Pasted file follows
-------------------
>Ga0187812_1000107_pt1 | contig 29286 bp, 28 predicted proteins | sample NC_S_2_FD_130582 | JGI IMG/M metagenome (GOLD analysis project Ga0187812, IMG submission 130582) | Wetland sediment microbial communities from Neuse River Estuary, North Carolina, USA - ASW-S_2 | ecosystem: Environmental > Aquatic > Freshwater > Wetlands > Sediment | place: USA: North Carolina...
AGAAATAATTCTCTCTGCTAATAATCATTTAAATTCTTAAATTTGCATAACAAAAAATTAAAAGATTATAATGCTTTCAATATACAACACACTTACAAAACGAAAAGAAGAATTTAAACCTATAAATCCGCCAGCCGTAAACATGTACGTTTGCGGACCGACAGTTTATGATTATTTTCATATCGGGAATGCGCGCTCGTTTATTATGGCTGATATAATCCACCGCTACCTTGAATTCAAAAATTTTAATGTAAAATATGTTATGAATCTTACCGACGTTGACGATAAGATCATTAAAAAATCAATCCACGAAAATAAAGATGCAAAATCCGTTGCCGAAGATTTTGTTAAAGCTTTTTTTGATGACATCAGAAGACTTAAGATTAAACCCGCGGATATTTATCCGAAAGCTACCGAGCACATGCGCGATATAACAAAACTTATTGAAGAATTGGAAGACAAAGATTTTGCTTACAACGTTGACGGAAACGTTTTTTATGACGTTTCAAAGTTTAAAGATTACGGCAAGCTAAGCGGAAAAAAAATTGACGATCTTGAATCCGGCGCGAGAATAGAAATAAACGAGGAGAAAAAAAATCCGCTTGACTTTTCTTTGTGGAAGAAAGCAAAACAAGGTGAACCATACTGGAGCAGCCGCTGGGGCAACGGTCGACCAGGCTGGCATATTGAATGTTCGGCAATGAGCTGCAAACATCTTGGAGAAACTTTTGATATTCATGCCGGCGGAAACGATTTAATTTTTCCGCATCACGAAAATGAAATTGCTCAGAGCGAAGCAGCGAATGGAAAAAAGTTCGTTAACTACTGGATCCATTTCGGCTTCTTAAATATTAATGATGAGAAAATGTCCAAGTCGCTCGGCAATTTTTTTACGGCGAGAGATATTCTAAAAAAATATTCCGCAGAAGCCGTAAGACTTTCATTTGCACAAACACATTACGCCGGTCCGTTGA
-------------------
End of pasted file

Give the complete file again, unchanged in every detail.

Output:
>Ga0187812_1000107_pt1 | contig 29286 bp, 28 predicted proteins | sample NC_S_2_FD_130582 | JGI IMG/M metagenome (GOLD analysis project Ga0187812, IMG submission 130582) | Wetland sediment microbial communities from Neuse River Estuary, North Carolina, USA - ASW-S_2 | ecosystem: Environmental > Aquatic > Freshwater > Wetlands > Sediment | place: USA: North Carolina...
AGAAATAATTCTCTCTGCTAATAATCATTTAAATTCTTAAATTTGCATAACAAAAAATTAAAAGATTATAATGCTTTCAATATACAACACACTTACAAAACGAAAAGAAGAATTTAAACCTATAAATCCGCCAGCCGTAAACATGTACGTTTGCGGACCGACAGTTTATGATTATTTTCATATCGGGAATGCGCGCTCGTTTATTATGGCTGATATAATCCACCGCTACCTTGAATTCAAAAATTTTAATGTAAAATATGTTATGAATCTTACCGACGTTGACGATAAGATCATTAAAAAATCAATCCACGAAAATAAAGATGCAAAATCCGTTGCCGAAGATTTTGTTAAAGCTTTTTTTGATGACATCAGAAGACTTAAGATTAAACCCGCGGATATTTATCCGAAAGCTACCGAGCACATGCGCGATATAACAAAACTTATTGAAGAATTGGAAGACAAAGATTTTGCTTACAACGTTGACGGAAACGTTTTTTATGACGTTTCAAAGTTTAAAGATTACGGCAAGCTAAGCGGAAAAAAAATTGACGATCTTGAATCCGGCGCGAGAATAGAAATAAACGAGGAGAAAAAAAATCCGCTTGACTTTTCTTTGTGGAAGAAAGCAAAACAAGGTGAACCATACTGGAGCAGCCGCTGGGGCAACGGTCGACCAGGCTGGCATATTGAATGTTCGGCAATGAGCTGCAAACATCTTGGAGAAACTTTTGATATTCATGCCGGCGGAAACGATTTAATTTTTCCGCATCACGAAAATGAAATTGCTCAGAGCGAAGCAGCGAATGGAAAAAAGTTCGTTAACTACTGGATCCATTTCGGCTTCTTAAATATTAATGATGAGAAAATGTCCAAGTCGCTCGGCAATTTTTTTACGGCGAGAGATATTCTAAAAAAATATTCCGCAGAAGCCGTAAGACTTTCATTTGCACAAACACATTACGCCGGTCCGTTGA